Earth Sciences - 15.05.2017
Campi Flegrei volcano eruption possibly closer than thought
Campi Flegrei volcano eruption possibly closer than thought
The Campi Flegrei volcano in southern Italy may be closer to an eruption than previously thought, according to new research by UCL and the Vesuvius Observatory in Naples.

Earth Sciences - 09.05.2017
Screening of 'Here Be Dragons' by QMUL artist in residence
Screening of ‘Here Be Dragons’ by QMUL artist in residence
'Here be Dragons', a film about home, belonging, and migration will be screened at Queen Mary University of London (QMUL) on Wednesday 31 May 2017.

Earth Sciences - Agronomy / Food Science - 08.05.2017
Professor Sir Gordon Conway honoured with top geographical prize
Professor Sir Gordon Conway honoured with top geographical prize

Earth Sciences - Environment - 05.05.2017
Royal Society Fellowship for eminent scientist

Earth Sciences - Life Sciences - 04.05.2017
'Last African dinosaur' discovered in Moroccan mine
‘Last African dinosaur’ discovered in Moroccan mine
One of the last dinosaurs living in Africa before their extinction 66 million years ago has been discovered in a phosphate mine in northern Morocco. A study of the fossil, led by the Milner Centre for Evolution at the University of Bath, suggests that following the breakup of the supercontinent Gondwana in the middle of the Cretaceous period, a distinct dinosaur fauna evolved in Africa.

Earth Sciences - Life Sciences - 03.05.2017
New fossil sites around Bristol Parkway Station
New fossil sites around Bristol Parkway Station
Sites around Bristol Parkway Station have produced an unexpected fossil haul - the first sea lily and squid remains from the British Triassic period.

Earth Sciences - 28.04.2017
TV Presenter lends support to world exclusive dinosaur exhibition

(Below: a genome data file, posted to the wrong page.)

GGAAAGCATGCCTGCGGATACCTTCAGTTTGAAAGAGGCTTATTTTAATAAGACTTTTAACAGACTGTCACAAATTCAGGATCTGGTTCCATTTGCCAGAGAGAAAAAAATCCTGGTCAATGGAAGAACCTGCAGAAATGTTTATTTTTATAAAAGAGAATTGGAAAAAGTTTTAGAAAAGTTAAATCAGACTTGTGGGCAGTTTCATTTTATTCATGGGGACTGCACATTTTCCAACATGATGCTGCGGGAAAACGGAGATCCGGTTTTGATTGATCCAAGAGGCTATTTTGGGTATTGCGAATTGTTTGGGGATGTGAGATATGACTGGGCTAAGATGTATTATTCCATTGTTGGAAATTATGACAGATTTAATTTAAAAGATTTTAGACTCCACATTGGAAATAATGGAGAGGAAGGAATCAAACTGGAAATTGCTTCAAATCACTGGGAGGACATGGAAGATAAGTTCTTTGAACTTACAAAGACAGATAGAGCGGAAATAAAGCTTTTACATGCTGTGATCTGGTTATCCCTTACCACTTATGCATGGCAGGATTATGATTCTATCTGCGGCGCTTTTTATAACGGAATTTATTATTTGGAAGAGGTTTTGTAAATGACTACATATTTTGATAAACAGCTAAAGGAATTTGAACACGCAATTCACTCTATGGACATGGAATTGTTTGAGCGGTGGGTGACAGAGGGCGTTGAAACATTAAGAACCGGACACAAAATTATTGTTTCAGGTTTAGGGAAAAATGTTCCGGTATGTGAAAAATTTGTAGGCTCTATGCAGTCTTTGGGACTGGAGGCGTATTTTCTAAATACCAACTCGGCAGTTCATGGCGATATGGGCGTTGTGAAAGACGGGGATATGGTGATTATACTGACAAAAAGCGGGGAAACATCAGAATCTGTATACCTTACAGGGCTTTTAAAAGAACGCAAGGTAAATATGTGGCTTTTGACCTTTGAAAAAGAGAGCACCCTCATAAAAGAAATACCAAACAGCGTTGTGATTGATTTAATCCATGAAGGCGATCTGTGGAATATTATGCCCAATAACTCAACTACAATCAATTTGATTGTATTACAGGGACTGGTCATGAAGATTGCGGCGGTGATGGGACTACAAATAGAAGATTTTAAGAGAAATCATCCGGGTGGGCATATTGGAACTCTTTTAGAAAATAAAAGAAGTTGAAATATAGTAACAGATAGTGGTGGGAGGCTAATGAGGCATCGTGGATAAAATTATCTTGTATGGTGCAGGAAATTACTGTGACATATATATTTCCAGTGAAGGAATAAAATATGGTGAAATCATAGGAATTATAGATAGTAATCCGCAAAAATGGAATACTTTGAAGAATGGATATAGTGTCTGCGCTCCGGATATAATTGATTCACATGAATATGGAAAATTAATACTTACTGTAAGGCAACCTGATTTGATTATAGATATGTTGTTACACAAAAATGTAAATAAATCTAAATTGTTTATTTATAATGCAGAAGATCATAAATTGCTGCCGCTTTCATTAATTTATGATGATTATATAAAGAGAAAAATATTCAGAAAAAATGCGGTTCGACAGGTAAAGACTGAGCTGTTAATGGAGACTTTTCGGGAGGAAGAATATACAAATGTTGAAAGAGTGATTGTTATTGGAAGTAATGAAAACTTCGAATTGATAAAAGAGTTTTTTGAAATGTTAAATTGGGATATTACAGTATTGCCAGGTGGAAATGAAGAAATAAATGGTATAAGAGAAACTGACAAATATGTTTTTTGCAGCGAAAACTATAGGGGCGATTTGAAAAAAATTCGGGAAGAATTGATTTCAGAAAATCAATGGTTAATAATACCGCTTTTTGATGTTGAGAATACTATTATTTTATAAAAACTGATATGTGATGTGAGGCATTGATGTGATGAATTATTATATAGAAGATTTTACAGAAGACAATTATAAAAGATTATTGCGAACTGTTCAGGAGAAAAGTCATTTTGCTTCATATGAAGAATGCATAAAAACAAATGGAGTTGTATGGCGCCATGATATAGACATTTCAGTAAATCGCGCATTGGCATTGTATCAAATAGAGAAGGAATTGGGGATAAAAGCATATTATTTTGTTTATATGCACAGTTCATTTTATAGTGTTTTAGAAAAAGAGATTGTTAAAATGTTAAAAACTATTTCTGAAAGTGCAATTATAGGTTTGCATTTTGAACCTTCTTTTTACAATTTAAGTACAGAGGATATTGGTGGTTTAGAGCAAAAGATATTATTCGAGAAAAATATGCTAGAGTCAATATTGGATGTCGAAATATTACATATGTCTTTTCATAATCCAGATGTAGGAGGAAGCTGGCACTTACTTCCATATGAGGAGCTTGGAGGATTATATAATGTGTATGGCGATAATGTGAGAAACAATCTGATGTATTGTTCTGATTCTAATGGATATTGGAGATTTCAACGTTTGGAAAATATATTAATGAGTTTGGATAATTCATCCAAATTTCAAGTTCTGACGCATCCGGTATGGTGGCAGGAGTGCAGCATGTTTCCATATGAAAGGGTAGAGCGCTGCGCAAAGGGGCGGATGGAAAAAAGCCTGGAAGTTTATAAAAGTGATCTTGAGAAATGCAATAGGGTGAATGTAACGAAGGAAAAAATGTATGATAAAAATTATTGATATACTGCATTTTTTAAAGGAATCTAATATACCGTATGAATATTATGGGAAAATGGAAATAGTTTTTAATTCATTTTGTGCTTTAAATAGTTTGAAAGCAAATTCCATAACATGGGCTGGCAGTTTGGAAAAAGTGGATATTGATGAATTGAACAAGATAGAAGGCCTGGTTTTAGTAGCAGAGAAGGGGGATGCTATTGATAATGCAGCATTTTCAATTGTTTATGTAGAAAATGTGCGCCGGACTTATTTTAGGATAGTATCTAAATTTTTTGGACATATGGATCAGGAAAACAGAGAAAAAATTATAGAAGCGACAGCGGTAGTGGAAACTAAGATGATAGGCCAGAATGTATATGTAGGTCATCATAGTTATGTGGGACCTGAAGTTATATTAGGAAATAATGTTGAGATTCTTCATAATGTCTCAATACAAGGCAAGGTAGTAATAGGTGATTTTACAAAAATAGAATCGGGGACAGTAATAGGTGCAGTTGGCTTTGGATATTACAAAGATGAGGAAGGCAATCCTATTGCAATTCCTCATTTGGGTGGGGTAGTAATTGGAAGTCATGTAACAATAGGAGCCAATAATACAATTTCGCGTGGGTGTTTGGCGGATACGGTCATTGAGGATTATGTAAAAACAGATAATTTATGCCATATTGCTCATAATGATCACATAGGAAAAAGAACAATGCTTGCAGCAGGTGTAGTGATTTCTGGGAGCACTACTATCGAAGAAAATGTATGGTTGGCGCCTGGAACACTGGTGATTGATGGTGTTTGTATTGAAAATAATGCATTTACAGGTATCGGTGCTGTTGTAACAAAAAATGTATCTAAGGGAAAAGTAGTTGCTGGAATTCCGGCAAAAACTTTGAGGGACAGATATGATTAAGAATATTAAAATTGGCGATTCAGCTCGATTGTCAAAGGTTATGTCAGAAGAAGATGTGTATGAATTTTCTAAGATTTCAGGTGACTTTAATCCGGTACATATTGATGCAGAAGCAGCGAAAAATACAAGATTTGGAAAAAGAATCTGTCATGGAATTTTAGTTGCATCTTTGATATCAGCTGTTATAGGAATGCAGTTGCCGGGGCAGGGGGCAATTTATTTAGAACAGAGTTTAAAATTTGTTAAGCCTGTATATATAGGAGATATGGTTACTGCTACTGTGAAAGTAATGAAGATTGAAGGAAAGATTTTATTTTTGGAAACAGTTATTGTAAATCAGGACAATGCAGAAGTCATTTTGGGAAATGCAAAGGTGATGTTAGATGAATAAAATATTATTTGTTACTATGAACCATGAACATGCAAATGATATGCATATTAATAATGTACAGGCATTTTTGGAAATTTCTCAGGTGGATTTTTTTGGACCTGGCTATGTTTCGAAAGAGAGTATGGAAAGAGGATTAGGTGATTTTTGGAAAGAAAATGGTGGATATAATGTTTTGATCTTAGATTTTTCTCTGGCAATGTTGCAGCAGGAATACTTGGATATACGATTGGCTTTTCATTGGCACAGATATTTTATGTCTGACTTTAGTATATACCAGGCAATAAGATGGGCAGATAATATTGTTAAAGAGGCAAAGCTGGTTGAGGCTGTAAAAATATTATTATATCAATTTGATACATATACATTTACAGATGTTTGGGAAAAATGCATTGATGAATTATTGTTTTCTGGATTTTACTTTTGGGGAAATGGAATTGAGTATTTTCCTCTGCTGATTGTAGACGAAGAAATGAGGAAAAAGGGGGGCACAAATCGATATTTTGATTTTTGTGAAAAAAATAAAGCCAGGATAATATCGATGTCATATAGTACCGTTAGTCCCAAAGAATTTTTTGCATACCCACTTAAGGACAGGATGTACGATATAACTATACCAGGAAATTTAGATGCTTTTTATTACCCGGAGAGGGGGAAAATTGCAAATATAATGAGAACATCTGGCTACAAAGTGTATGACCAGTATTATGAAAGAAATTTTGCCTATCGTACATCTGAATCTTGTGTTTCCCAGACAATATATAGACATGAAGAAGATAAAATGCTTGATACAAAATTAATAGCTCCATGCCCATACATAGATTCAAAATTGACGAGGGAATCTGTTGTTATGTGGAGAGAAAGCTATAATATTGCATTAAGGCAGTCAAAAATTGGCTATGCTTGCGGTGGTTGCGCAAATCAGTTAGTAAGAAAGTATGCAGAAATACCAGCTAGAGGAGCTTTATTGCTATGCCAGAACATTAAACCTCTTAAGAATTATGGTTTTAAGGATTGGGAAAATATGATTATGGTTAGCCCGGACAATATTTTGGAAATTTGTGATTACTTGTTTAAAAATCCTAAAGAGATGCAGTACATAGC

The ground-breaking Dinosaurs of China exhibition , which is bringing some of the best-preserved dinosaur fossils in the world to the UK this summer, has a new supporter in the form of TV presenter and naturalist Chris Packham.

Earth Sciences - Astronomy / Space - 26.04.2017
Opinion: We need to break science out of its ivory tower - here's one way to do this
Opinion: We need to break science out of its ivory tower - here’s one way to do this
Science doesn't work the same for everyone everywhere - there are huge disparities in access to scientific hardware, and in gender and minority representation in labs.

Earth Sciences - Environment - 20.04.2017
Opinion: Worthless mining waste could suck CO? out of the atmosphere and reverse emissions
Opinion: Worthless mining waste could suck CO? out of the atmosphere and reverse emissions
Could waste material from mining be used to trap CO 2  emissions' A new £8.6 million research programme will investigate the possibilities.

Earth Sciences - Life Sciences - 19.04.2017
Saving leopards from human threats
Saving leopards from human threats
Leopard populations in part of South Africa are decreasing in greater numbers and at a greater speed than expected, due in large part to illegal killing by humans according to new findings. A research team led by Dr Samual Williams , an Honorary Research Fellow in the Department of Anthropology , conducted a long-term study of the leopard population in the Soutpansberg Mountains in South Africa and found that leopard density (the number of leopards per 100 km2) had decreased by 44% between 2012 and 2016 and by 66% since 2008.

Earth Sciences - 11.04.2017
Drones used to analyse ash clouds from Guatemalan volcano
A team of volcanologists and engineers from the Universities of Cambridge and Bristol has collected measurements from directly within volcanic clouds, together with visual and thermal images of inaccessible volcano peaks. During a ten-day research trip, the team carried out many proof-of-concept flights at the summits of both Volcán de Fuego and Volcán de Pacaya in Guatemala.

Earth Sciences - 11.04.2017
Drones collect measurements from a volcanic plume at Volcán de Fuego, Guatemala
Drones collect measurements from a volcanic plume at Volcán de Fuego, Guatemala
A team of volcanologists and engineers from the Universities of Bristol and Cambridge have collected measurements from directly within volcanic clouds, together with visual and thermal images of inaccessible volcano peaks. During a ten-day research trip the team carried out many proof-of-concept flights at the summits of both Volcán de Fuego and Volcán de Pacaya in Guatemala.

Earth Sciences - Environment - 07.04.2017
Opinion: The rapidly populating coastal region from the Gulf to Pakistan faces a huge tsunami risk
Opinion: The rapidly populating coastal region from the Gulf to Pakistan faces a huge tsunami risk